Monday, September 24, 2012

Monday morning news x 2

Well this is cool -- I just found out that my short poem "Necropsy" from Space and Time Magazine # 115 is a finalist for the 2012 Dwarf Stars Award from the Science Fiction Poetry Association. The poem will be reprinted in a book containing all of the finalists some time later this year.  -- thanks to editor Linda D Addison for accepting it for the magazine!

In other cool news, my request to be invited to the TEDxDirigo conference in October has been accepted so I'll be going in late October. I don't know what this really means beyond sitting in the audience, but I think it will be a great opportunity to see some inspiring speakers and meet some cool folks from around Maine. We've been watching a lot of TED Talks online over the past month, so I'm excited to see some in person. Who knows, maybe I'll shoot for actually giving a TED talk some time in the future!

Thursday, September 20, 2012

Free story!

Hey folks, my short story The Sweet Smell of Success is free for Kindle today and tomorrow. I hope you'll check it out. This was first acquired for Amazon a few years ago for their short-lived online publishing program, where it was (very briefly) a top seller. It was then one of the first books from that old program converted to Kindle.

After Friday, it goes back up to the bargain price of 99 cents -- which, coincidentally, is the same price as the Kindle version of my entire short-story collection, Die Laughing.

I don't write much fiction these days, but who knows, that might change. So give The Sweet Smell of Success a read and let me know what you think!

Sunday, September 2, 2012

John Dreams of Sushi

There aren't many places in micoast Maine to get good sushi. Or any sushi, for that matter. But even if I can't eat it, I can salivate over the images in "Jiro Dreams of Sushi," a truly wonderful documentary that I watched on Netflix Instant last night.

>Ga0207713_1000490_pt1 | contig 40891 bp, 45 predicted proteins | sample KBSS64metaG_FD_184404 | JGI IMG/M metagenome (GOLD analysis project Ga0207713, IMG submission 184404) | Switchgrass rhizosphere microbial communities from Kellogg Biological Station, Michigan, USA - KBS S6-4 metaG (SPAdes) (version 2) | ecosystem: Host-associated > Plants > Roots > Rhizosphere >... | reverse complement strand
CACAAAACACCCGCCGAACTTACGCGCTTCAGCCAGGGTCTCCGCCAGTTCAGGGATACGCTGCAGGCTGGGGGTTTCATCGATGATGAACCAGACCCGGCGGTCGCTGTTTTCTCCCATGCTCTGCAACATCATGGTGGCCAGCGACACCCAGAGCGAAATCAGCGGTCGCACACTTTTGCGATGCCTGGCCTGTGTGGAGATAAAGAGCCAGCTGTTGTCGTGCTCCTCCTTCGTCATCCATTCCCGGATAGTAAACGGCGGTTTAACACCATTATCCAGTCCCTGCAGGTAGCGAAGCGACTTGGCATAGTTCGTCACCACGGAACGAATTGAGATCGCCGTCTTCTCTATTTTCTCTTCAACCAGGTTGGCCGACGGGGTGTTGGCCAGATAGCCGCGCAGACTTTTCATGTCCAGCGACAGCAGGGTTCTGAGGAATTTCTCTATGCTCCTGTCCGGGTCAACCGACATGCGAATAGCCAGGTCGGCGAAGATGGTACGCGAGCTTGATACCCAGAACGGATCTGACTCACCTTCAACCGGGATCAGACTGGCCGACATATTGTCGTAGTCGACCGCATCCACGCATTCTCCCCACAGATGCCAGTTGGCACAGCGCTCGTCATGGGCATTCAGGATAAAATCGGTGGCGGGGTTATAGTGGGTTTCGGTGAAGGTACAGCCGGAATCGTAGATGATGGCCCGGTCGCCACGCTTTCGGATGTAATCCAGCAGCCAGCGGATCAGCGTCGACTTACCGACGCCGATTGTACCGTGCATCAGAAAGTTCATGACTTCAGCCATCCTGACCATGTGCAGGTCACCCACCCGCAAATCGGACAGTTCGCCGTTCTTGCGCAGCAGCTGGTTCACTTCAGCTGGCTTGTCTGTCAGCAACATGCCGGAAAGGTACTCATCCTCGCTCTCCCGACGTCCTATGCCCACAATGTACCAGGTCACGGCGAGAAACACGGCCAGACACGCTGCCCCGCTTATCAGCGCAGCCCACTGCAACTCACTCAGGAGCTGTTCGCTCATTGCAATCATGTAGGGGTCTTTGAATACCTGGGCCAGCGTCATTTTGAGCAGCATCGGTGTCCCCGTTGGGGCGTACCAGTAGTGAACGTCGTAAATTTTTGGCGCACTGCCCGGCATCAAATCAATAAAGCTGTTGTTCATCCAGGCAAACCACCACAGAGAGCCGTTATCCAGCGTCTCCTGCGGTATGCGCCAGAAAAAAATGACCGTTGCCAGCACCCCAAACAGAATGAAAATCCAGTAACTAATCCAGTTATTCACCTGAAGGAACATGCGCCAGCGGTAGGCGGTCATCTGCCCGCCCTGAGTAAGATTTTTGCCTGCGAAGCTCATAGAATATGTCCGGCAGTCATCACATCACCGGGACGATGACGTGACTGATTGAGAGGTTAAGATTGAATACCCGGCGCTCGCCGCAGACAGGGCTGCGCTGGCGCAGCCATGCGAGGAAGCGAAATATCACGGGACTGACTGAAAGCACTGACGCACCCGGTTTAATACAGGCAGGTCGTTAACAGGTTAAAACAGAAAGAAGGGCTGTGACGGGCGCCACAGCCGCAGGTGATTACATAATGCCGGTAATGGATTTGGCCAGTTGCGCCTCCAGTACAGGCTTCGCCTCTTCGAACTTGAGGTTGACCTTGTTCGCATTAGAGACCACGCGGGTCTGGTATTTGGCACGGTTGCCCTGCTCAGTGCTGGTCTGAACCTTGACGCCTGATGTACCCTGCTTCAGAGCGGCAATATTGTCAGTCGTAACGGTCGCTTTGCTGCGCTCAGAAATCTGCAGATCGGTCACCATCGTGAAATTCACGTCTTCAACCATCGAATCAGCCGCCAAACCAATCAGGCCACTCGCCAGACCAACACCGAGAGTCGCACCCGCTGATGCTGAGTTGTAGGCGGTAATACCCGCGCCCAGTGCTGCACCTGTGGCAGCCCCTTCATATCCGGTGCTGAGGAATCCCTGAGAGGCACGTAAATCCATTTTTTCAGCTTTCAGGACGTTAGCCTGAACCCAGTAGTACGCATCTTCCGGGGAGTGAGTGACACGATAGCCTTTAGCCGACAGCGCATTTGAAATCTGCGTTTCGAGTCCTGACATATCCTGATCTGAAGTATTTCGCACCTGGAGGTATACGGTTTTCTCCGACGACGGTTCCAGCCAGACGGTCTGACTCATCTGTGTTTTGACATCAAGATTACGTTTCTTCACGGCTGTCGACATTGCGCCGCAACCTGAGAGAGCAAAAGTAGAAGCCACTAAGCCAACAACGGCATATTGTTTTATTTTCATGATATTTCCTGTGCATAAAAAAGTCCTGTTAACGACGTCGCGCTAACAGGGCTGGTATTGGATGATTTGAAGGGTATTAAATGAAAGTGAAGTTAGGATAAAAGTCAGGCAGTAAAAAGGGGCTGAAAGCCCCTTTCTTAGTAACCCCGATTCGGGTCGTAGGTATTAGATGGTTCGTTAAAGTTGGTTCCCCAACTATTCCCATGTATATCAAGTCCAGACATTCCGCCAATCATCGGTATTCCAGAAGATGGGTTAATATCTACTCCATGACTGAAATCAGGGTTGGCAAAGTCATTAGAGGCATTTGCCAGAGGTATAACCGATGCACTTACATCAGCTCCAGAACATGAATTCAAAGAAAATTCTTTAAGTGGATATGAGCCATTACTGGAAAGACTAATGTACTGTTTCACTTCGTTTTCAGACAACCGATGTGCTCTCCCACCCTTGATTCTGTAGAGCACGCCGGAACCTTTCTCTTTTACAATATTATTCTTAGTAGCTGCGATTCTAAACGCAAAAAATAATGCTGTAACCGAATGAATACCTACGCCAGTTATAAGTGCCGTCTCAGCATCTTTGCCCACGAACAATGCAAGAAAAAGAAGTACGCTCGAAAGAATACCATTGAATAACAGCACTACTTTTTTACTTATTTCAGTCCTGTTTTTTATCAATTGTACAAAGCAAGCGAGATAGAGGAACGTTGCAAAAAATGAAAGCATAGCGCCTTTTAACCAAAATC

"Jiro Dream of Sushi" presents us with a truly unusual character, Jiro himself, an 85-year-old sushi chef who runs a tiny, 10-seat restaurant in a Tokyo subway station that may be the most expensive restaurant in the world. Jiro has been making sushi since he was ten years old and continues to strive to improve, setting enormously high standards for his staff and himself. He will settle for nothing less than being the best. Roger Ebert said in his review of the film that this is a sign of tunnel vision, and to a degree he's right -- Jiro almost never saw his children growing up because he worked from 5am to 10pm -- but it's also the hallmarks of a true artist and innovator. As a writer who tries to craft gems out of the same ingredients everyone else uses, I found the film's (and Jiro's) messages about passion and reaching for new plateaus to be quite inspiring.
Outside of its messages, this is also a beautifully filmed and flawlessly told documentary. It's truly great film making.

Of course, "Jiro Dreams of Sushi" won't be for everybody. For one thing, it's entirely subtitled. If you don't like reading your movies, you won't like "Jiro."

For another, vegetarians and vegans definitely won't care for the film. Fishing -- mush of it unsustainable -- is a key ingredient in the sushi and the movie. But for me, this actually made the film even more important and resonant. A key sequence of the documentary discusses how many of the fish species that were used in sushi until a few years ago are now unattainable. They've been fished into oblivion. Others are on their way. Key species are harder and harder to find -- even shrimp is a rarity -- and the quality of the fish that remains is rapidly declining. As Jiro and his son say, if tuna disappears, so will sushi.

There aren't many people like Jiro, and there aren't man documentaries like "Jiro Dreams of Sushi." It gets my highest recommendation.